4. Against injustice, for justice
The battle against injustice does not automatically achieve the promotion of justice. There is a long road between the intellectual, spiritual and emotional nature of the former and the requirements of the latter.
In all societies, in Africa, in America, in Asia or in Europe, we see Muslim citizens mobilizing, with their fellow citizens, against injustice, oppression, racism, Islamophobia, exploitation, destruction of the planet, etc. They make themselves heard, create alliances, take to the streets … they shout out loud their refusal, their exasperation, their anger. They are not alone in the opposition: Hindus, Buddhists, Jews, Christians, atheists, environmentalists, feminists, anti-racist organizations, LGBT movements are also present and share certain demands, whether general or particular. Struggles “against” make collaborations easier, more immediately obvious: we feel “united”, strong … in motion.
However, the battle against injustice (the necessary reaction) must be integrated into a – constructed, thought out, elaborated and clear – conception of the objectives of engagement as well as the action’s higher ends. Otherwise, the agitated reaction is in fact nothing but an illusion with regards to the action’s supposed outcome, and the capacity to really change things. We believe we are strong by opposing/denouncing, while we are very weak in proposing.
Let us remember. When the message of Islam unfolded in history, according to revelations, it was a call of conscience, the deepening of a faith, the development of a conception for mankind and the world. The path to reform oneself and societies is clear and bright, and the five pillars of Islam (the foundations, which make solid and balanced whoever follows the path, the Way) are nourished by the commitment “for”, not the reaction “against”. One attests to the truth of the One/Unique and his Messenger, his conscience and his heart; we pray for God and the call; we give zakat for the sake of God and for the poor; we fast for God, to empathise with the most vulnerable; we make the pilgrimage for God and to experience the egalitarian union of believers.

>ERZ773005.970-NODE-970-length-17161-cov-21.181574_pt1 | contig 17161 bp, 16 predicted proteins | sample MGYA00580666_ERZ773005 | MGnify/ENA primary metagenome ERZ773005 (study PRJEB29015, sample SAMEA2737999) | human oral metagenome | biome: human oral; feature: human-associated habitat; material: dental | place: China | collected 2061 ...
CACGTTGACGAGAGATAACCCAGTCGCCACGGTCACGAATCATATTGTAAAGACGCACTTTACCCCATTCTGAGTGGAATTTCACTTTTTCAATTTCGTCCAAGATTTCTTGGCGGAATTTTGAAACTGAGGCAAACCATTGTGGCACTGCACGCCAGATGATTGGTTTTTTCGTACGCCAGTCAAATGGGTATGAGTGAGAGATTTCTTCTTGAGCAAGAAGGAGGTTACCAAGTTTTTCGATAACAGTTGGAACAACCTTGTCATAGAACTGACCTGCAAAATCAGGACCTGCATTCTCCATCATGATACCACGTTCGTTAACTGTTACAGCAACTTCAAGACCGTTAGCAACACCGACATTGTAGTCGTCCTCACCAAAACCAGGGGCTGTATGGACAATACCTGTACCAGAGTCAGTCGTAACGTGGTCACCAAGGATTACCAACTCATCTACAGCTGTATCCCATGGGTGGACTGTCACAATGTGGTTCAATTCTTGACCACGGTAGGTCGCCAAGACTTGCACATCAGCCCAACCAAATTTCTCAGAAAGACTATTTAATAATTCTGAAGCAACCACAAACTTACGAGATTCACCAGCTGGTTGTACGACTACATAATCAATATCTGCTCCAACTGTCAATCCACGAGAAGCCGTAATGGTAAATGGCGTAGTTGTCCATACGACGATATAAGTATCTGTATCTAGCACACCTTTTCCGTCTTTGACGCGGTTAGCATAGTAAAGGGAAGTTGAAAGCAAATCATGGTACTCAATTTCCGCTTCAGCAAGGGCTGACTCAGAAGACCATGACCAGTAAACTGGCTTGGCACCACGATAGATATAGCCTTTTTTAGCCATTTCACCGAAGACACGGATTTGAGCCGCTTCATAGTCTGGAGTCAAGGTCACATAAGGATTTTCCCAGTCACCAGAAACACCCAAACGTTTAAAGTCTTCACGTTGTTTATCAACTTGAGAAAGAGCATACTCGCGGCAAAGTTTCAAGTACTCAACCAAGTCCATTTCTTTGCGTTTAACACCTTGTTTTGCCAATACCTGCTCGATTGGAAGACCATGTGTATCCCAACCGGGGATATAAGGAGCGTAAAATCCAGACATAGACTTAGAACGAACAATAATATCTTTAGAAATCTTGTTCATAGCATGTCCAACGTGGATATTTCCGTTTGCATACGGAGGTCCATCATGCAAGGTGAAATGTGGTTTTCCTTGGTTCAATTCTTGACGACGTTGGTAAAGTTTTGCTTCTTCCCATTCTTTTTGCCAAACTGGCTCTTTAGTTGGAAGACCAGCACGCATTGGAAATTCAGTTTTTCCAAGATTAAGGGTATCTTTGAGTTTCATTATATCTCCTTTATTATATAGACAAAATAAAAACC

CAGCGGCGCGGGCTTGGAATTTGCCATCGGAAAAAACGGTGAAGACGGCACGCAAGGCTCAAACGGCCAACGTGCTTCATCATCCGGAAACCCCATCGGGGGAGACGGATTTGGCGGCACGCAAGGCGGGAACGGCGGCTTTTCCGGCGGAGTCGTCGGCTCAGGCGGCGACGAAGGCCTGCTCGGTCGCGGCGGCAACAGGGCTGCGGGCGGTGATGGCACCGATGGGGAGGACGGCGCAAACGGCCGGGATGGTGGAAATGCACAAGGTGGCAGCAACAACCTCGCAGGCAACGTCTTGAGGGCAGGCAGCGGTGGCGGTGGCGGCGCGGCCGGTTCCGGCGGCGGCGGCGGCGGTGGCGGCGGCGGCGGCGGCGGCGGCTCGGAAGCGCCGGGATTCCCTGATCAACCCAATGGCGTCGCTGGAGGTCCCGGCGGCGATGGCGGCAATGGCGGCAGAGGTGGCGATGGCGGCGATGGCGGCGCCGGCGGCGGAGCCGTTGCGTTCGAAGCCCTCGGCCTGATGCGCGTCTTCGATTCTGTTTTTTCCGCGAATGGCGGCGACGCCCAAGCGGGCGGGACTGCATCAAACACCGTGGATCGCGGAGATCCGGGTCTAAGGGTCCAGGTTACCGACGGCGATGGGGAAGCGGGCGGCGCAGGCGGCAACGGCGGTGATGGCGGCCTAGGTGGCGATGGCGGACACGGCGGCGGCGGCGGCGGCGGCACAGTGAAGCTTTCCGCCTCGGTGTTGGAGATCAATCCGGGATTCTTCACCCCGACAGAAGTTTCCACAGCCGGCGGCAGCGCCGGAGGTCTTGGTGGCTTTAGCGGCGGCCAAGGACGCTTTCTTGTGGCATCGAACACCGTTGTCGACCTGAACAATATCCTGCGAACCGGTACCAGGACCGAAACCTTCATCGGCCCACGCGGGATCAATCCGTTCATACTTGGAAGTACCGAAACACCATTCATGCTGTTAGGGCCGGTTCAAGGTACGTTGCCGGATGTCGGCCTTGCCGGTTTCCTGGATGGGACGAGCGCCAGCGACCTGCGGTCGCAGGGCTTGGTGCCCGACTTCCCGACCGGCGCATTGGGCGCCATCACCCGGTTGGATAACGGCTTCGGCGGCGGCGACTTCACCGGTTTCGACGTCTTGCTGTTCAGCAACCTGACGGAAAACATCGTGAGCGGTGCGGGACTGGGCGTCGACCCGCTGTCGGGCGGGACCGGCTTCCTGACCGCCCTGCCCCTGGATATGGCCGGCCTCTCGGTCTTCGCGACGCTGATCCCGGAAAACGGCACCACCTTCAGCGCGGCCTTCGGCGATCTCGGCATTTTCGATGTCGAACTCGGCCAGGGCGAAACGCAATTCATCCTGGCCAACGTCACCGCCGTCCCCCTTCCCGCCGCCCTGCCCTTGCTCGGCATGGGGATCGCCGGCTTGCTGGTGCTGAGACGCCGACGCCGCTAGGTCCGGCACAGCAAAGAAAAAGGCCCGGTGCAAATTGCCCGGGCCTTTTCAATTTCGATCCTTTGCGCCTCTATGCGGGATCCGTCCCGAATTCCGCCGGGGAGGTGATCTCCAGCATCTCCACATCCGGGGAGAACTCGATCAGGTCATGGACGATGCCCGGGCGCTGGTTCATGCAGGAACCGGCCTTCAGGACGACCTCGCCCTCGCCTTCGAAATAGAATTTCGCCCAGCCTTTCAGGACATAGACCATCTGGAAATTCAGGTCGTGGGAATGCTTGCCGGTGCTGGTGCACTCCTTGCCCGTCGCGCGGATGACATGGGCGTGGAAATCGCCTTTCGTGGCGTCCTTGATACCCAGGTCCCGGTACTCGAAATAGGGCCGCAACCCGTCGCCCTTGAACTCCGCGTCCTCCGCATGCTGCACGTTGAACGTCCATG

Along the path, there will inevitably be obstacles: our ego, forgetfulness, arrogance, injustice, rejection, racism, Islamophobia, etc. These pitfalls, these oppositions, have three functions: to know evil in order to identify it and not to get lost in it; to resist human deviations and to reform societies; renew our faith and our intentions according to our daily commitment. The worst would be to end up taking this resistance against obstacles as representing the objective of our commitment, to confuse reaction and action, means and ends, opposition and proposition. Spiritually, this confusion is close to “shirk”, associationism: forgetting the ultimate end which is God, His love, peace, equality between all human beings and their non-negotiable freedom, and getting lost in adulating oppositions and the cult of the means. Like someone who ends up worshiping knowledge and prayer when worship is due only to the One, in the quest for useful knowledge and sincere prayer (as means).
Let us remember again. When he arrived in Medina, and at the very moment when he was welcomed into this new society, the Prophet (PBUH) reminded everyone to: “Spread peace, establish family ties, give food to the poor, pray during the night, you will enter paradise in peace.” The ultimate objective is drawn (peace in the light of Peace which is God), and the means are clear (prayer for conscience and the heart, fraternity and solidarity between oneself and fellow humans). The path is outlined. So he reformed the rules of the unfair trade which prevailed in the markets of Medina; he resisted tribalism and racism by establishing the pact of the brotherhood of believers; he integrated all communities (Jewish, Christian, etc.) into the plural and egalitarian ummah of the city. And so forth. The consciousness and belief in the objectives always dictate the means. Never the other way around.
His strength was not the noisy agitation of his opposition and resistance, but the serene, confident and courageous consciousness of his objectives. The strength of the Message and the Prophet (PBUH) was in the creative proposition, not in the demanding/protesting opposition.
Beyond our resistance, beyond our noisy mobilizations or simplistic responses which invite us to simplify life and the world, or to flee them, with the “satisfaction of the chosen”, but without the courage of faith nor the humility of conscience … “beyond…”, therefore, what do we have to propose, to offer, to give, to share? A Way, a project, a hope, rather than complaints, condamnations and dismissals?